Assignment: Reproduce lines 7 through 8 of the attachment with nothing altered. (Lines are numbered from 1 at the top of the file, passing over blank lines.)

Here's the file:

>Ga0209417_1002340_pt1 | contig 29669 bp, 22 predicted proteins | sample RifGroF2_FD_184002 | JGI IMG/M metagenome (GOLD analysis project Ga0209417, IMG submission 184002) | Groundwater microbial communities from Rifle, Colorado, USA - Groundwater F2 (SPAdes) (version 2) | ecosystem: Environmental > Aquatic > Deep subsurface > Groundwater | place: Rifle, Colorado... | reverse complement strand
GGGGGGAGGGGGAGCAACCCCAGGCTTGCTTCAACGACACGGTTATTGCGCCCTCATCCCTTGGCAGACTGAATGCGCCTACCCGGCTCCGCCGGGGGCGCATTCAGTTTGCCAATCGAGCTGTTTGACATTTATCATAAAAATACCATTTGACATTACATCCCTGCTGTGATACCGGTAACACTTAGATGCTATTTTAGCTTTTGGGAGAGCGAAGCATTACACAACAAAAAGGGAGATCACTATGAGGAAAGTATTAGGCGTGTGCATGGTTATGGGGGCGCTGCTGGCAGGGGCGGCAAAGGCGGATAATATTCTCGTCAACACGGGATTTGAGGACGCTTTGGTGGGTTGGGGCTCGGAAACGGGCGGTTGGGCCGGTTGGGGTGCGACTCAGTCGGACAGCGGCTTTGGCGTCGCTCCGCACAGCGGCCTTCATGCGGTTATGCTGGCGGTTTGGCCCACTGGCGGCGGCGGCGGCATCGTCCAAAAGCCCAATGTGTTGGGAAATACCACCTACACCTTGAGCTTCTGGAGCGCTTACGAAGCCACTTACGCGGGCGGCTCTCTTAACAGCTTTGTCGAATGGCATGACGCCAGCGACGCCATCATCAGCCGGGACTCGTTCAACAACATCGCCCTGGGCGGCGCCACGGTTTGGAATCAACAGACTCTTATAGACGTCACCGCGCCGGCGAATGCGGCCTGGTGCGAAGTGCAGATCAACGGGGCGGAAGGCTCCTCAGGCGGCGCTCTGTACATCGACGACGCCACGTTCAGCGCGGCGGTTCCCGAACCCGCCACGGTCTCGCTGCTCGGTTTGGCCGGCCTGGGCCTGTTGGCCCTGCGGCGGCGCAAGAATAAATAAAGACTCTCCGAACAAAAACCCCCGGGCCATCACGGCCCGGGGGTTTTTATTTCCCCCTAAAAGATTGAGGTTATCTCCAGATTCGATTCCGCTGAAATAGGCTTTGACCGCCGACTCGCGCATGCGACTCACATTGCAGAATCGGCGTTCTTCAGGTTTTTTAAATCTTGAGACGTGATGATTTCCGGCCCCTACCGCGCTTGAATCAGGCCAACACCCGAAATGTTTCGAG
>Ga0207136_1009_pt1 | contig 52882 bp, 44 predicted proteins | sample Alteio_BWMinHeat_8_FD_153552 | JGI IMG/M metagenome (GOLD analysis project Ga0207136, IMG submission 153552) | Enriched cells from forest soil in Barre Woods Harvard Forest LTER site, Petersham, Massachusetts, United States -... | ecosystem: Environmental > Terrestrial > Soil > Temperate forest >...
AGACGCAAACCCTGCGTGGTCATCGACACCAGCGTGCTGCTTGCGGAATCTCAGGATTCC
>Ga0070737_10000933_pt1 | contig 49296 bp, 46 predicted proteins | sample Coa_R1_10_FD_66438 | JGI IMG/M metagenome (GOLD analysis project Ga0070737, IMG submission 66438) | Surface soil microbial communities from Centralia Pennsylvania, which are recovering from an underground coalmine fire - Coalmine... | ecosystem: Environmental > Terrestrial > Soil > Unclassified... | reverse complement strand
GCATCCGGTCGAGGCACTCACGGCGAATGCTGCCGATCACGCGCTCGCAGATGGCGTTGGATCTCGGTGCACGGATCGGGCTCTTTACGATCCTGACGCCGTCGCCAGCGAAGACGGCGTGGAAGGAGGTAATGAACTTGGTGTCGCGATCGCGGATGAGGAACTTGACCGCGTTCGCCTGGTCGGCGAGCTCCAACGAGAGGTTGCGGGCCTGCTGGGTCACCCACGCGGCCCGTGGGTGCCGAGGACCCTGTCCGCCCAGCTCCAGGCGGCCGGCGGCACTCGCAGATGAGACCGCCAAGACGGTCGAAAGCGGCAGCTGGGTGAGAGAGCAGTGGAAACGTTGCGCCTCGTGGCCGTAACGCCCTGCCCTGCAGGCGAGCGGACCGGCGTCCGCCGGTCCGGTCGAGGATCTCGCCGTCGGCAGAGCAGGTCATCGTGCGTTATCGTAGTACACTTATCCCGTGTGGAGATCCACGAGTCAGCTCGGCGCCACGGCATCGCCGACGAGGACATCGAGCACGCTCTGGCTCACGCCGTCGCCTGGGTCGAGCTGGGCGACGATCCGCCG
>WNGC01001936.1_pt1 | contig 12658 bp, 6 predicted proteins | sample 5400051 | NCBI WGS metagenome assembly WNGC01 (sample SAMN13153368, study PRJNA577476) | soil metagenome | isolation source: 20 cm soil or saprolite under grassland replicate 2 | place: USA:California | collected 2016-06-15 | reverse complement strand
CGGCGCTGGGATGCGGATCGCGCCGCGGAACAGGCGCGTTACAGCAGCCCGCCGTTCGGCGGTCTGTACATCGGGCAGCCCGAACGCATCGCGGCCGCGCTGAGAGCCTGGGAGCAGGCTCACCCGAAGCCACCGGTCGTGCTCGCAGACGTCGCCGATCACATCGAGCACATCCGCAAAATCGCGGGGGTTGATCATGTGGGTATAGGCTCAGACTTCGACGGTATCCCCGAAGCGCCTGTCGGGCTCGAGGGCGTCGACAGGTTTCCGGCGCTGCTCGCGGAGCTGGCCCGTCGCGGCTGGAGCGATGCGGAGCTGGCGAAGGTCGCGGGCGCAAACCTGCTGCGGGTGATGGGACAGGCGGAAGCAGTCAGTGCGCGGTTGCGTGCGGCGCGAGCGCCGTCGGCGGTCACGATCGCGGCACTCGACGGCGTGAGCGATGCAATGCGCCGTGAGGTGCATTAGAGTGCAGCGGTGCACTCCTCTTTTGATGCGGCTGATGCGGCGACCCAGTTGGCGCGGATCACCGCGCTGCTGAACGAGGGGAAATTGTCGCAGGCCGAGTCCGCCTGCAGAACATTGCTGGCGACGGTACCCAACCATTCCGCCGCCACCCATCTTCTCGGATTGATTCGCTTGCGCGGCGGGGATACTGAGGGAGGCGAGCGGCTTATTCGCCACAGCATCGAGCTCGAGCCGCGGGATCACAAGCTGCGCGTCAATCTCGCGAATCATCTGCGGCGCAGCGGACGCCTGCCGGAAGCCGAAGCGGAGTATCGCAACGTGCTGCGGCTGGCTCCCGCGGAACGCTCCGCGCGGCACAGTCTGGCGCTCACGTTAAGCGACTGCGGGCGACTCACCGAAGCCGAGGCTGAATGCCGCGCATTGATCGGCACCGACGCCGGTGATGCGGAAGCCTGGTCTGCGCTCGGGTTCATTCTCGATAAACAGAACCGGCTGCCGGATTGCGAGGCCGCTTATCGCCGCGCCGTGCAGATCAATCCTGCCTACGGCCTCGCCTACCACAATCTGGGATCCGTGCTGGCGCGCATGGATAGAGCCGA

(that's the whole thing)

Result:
>WNGC01001936.1_pt1 | contig 12658 bp, 6 predicted proteins | sample 5400051 | NCBI WGS metagenome assembly WNGC01 (sample SAMN13153368, study PRJNA577476) | soil metagenome | isolation source: 20 cm soil or saprolite under grassland replicate 2 | place: USA:California | collected 2016-06-15 | reverse complement strand
CGGCGCTGGGATGCGGATCGCGCCGCGGAACAGGCGCGTTACAGCAGCCCGCCGTTCGGCGGTCTGTACATCGGGCAGCCCGAACGCATCGCGGCCGCGCTGAGAGCCTGGGAGCAGGCTCACCCGAAGCCACCGGTCGTGCTCGCAGACGTCGCCGATCACATCGAGCACATCCGCAAAATCGCGGGGGTTGATCATGTGGGTATAGGCTCAGACTTCGACGGTATCCCCGAAGCGCCTGTCGGGCTCGAGGGCGTCGACAGGTTTCCGGCGCTGCTCGCGGAGCTGGCCCGTCGCGGCTGGAGCGATGCGGAGCTGGCGAAGGTCGCGGGCGCAAACCTGCTGCGGGTGATGGGACAGGCGGAAGCAGTCAGTGCGCGGTTGCGTGCGGCGCGAGCGCCGTCGGCGGTCACGATCGCGGCACTCGACGGCGTGAGCGATGCAATGCGCCGTGAGGTGCATTAGAGTGCAGCGGTGCACTCCTCTTTTGATGCGGCTGATGCGGCGACCCAGTTGGCGCGGATCACCGCGCTGCTGAACGAGGGGAAATTGTCGCAGGCCGAGTCCGCCTGCAGAACATTGCTGGCGACGGTACCCAACCATTCCGCCGCCACCCATCTTCTCGGATTGATTCGCTTGCGCGGCGGGGATACTGAGGGAGGCGAGCGGCTTATTCGCCACAGCATCGAGCTCGAGCCGCGGGATCACAAGCTGCGCGTCAATCTCGCGAATCATCTGCGGCGCAGCGGACGCCTGCCGGAAGCCGAAGCGGAGTATCGCAACGTGCTGCGGCTGGCTCCCGCGGAACGCTCCGCGCGGCACAGTCTGGCGCTCACGTTAAGCGACTGCGGGCGACTCACCGAAGCCGAGGCTGAATGCCGCGCATTGATCGGCACCGACGCCGGTGATGCGGAAGCCTGGTCTGCGCTCGGGTTCATTCTCGATAAACAGAACCGGCTGCCGGATTGCGAGGCCGCTTATCGCCGCGCCGTGCAGATCAATCCTGCCTACGGCCTCGCCTACCACAATCTGGGATCCGTGCTGGCGCGCATGGATAGAGCCGA